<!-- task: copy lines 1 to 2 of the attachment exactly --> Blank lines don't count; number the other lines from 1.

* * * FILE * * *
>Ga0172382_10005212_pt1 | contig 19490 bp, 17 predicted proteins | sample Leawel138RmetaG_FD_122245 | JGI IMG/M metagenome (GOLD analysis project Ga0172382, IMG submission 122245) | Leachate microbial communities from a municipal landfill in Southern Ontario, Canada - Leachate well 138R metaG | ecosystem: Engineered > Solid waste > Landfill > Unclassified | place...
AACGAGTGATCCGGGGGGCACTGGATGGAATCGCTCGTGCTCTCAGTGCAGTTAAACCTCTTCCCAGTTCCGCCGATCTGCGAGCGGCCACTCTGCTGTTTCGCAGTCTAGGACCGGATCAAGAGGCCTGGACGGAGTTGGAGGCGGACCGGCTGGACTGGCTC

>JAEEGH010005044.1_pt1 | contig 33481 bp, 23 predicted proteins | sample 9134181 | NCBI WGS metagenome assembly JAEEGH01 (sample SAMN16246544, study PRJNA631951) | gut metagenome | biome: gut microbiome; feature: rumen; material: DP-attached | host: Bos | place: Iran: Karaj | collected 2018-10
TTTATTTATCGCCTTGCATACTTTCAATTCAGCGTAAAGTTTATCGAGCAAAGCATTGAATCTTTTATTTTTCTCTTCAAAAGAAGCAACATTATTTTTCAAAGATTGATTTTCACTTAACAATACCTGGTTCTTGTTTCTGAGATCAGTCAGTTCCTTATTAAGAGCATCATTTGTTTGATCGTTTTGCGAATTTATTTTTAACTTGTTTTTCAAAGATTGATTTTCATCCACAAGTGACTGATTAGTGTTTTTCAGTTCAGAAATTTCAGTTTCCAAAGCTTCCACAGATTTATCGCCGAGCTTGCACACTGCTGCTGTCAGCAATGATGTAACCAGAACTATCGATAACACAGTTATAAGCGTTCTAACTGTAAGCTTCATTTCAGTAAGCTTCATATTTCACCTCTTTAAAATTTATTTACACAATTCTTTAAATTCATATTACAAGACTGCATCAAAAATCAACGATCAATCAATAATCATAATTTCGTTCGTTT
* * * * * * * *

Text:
>Ga0172382_10005212_pt1 | contig 19490 bp, 17 predicted proteins | sample Leawel138RmetaG_FD_122245 | JGI IMG/M metagenome (GOLD analysis project Ga0172382, IMG submission 122245) | Leachate microbial communities from a municipal landfill in Southern Ontario, Canada - Leachate well 138R metaG | ecosystem: Engineered > Solid waste > Landfill > Unclassified | place...
AACGAGTGATCCGGGGGGCACTGGATGGAATCGCTCGTGCTCTCAGTGCAGTTAAACCTCTTCCCAGTTCCGCCGATCTGCGAGCGGCCACTCTGCTGTTTCGCAGTCTAGGACCGGATCAAGAGGCCTGGACGGAGTTGGAGGCGGACCGGCTGGACTGGCTC